If you've spent a lot of your life feeling marginalized, ignored, talked over, condescended to, or otherwise excluded from the general consensus, then being told to "yes-and" can feel nauseatingly familiar. And if you've managed to break those patterns, even a little, "yes-and" feels like backsliding, or giving up, or -- again? -- taking care of everybody else except you.

It feels like the whole world is set with these traps, and you spend years -- time you could have spent on something worthwhile -- learning how to navigate them. You develop camouflage, and evasive maneuvers, and scars. And then one day you stumble into this space where it seems like you can actually be who you are, without apologies, and you open up a little and start to see what you might really be like. To begin to suspect that this space, that seemed so free and welcoming, is rigged with the exact same traps as the world outside ... it's a little devastating.

You'll eventually learn that it's not the same at all, but it feels like it at first. There's no easy way around this that I know of. If you want to learn improv, yes-and is even less optional than having fun. You just have to push through.

There's probably no way to make it easy. But everybody could at least acknowledge that it's hard.

Maybe we're not actually trying to be assholes. Maybe we're trying really hard to get better at this, and it's hard and it shows. Maybe, for the first time in our life, in our own clumsy, desperate way, we're confronting the terrifying necessity of having fun.

Or maybe we're just assholes. I wouldn't rule that out, either.


Something's happening but you don't know what it is

Some thoughts on Alex Jones:


I worked with Alex a few years back and liked him well enough at the time, but I never had to deal with the braying rage-rhino seen in the Piers Morgan clips. I can't tell you how much he really believes what he's saying, but in my experience it's exhausting to say one thing and think another all day long. He may have started out as a cynical showman, but once his DVD sales took off and the 9/11 revisionists anointed him their mouthpiece, I bet the gap between thought and expression closed considerably.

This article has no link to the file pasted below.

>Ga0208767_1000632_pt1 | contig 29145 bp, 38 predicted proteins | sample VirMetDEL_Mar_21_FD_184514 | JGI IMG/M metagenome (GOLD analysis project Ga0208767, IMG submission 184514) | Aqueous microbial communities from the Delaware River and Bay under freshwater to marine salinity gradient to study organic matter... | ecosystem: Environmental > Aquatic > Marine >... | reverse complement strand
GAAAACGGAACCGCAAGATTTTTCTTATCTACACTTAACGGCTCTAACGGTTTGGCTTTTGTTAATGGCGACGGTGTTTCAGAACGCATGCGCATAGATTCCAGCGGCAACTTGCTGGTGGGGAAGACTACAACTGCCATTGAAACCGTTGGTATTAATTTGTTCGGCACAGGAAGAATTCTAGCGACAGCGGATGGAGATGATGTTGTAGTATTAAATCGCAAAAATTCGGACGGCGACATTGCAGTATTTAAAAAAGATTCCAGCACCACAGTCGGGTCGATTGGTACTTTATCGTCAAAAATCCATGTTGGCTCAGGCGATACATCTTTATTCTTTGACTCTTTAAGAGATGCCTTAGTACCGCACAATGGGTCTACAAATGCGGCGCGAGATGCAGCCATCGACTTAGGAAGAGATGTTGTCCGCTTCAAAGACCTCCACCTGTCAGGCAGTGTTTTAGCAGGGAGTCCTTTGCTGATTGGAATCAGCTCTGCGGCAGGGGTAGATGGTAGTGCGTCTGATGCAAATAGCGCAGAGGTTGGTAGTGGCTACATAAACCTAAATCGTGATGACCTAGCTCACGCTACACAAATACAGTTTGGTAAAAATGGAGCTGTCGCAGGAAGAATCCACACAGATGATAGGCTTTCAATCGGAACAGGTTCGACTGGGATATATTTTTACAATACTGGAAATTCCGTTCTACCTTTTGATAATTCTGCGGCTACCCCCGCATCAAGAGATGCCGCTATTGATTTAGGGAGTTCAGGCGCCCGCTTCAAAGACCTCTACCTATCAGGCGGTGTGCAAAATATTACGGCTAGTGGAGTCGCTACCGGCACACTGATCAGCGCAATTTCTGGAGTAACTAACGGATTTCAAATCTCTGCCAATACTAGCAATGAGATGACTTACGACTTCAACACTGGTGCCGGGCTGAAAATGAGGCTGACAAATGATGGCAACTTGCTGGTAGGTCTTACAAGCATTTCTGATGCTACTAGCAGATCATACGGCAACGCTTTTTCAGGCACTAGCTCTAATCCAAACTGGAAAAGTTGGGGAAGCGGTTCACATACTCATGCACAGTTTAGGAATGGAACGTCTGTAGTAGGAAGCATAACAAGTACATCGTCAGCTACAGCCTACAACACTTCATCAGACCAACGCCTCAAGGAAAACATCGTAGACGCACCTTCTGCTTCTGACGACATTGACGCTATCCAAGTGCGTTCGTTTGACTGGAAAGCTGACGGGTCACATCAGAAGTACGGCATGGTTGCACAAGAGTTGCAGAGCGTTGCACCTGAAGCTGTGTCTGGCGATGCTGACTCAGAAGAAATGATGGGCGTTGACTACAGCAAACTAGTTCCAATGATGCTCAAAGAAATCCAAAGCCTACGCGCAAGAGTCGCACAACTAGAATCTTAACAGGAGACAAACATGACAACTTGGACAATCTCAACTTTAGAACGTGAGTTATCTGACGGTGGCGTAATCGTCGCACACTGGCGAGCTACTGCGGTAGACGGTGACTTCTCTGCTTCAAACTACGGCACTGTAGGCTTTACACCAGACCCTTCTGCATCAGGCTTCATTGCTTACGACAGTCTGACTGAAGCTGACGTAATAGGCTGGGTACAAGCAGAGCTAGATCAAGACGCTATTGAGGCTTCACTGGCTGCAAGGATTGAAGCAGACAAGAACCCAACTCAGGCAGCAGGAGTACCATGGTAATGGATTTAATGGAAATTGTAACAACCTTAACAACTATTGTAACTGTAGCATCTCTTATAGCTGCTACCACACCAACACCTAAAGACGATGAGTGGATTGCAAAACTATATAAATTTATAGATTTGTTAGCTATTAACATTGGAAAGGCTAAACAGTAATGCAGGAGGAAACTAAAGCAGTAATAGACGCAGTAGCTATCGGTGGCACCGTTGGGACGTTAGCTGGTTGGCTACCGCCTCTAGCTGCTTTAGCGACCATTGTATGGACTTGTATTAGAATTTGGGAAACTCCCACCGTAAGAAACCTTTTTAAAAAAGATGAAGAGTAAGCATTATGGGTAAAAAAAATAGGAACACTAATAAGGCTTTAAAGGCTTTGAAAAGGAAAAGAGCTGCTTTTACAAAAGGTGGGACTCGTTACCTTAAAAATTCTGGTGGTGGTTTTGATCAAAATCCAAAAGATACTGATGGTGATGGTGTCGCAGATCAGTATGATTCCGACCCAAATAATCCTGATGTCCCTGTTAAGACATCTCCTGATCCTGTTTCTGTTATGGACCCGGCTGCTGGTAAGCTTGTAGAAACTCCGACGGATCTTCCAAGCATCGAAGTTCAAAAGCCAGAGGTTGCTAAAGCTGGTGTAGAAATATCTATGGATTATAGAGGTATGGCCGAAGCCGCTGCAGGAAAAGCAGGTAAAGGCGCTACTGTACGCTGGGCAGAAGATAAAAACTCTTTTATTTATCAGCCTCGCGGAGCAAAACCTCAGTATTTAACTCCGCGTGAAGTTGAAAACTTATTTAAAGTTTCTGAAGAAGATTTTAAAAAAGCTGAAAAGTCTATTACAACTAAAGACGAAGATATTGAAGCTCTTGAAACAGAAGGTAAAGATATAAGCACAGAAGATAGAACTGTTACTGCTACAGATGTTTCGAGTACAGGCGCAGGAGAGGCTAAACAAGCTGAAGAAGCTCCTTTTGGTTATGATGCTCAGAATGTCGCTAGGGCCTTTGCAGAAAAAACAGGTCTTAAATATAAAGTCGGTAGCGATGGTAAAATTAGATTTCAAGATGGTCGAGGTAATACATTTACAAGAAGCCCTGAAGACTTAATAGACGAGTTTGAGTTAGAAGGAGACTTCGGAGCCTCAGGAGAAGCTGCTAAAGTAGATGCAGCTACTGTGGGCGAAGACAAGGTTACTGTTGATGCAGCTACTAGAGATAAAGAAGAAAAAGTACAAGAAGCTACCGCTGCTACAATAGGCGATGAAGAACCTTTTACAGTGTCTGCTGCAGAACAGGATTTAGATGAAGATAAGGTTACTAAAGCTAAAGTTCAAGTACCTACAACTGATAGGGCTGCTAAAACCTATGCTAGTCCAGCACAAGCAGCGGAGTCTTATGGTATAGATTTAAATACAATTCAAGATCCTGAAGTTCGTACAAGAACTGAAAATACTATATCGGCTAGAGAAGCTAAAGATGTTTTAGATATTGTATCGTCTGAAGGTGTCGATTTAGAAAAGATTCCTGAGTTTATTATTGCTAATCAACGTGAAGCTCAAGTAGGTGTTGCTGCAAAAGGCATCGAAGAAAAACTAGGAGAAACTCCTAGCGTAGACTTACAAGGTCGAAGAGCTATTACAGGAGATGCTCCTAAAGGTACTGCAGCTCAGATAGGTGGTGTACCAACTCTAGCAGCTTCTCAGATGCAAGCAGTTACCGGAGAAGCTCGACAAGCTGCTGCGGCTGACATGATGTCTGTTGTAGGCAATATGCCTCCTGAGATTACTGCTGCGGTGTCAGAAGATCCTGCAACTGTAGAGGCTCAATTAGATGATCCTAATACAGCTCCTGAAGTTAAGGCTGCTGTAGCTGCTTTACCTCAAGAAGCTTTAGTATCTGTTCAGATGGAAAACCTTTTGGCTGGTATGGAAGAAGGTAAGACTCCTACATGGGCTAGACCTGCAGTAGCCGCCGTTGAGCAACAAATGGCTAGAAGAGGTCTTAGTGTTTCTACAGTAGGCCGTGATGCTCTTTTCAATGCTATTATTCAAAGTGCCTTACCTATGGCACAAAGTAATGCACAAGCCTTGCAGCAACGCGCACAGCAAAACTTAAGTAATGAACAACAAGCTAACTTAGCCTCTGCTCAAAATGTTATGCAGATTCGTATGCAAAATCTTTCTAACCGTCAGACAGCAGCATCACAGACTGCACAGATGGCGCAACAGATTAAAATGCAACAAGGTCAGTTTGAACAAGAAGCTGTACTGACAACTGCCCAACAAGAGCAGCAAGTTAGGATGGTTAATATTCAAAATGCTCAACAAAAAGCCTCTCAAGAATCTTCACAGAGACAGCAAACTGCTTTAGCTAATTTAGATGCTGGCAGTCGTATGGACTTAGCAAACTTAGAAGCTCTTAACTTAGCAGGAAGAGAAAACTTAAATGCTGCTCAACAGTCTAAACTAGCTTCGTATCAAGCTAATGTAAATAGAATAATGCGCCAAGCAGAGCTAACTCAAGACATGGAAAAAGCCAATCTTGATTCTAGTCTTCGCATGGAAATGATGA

Everyone who works in the secret national-security state (yes, there is one) should wake up every morning and pray for the health of Alex Jones. His usual technique is to start with a genuinely disturbing true fact, make an unproven supposition, and then layer on more facts that would also be disturbing if the (unproven) supposition were true. This is a brilliant technique for manufacturing the scary stories that are his bread and butter, but it also has the effect of discrediting the original disturbing fact, now permanently tainted by having spent time in Alex Jones' mouth. Conspiracy metatheory thought experiment: If the government wanted to discredit true rumors about its own criminal activities, can you think of a better way to do that than to feed Alex Jones accurate (or, even better, partially accurate) information about secret government programs and let him run it through his self-aggrandizing paranoia?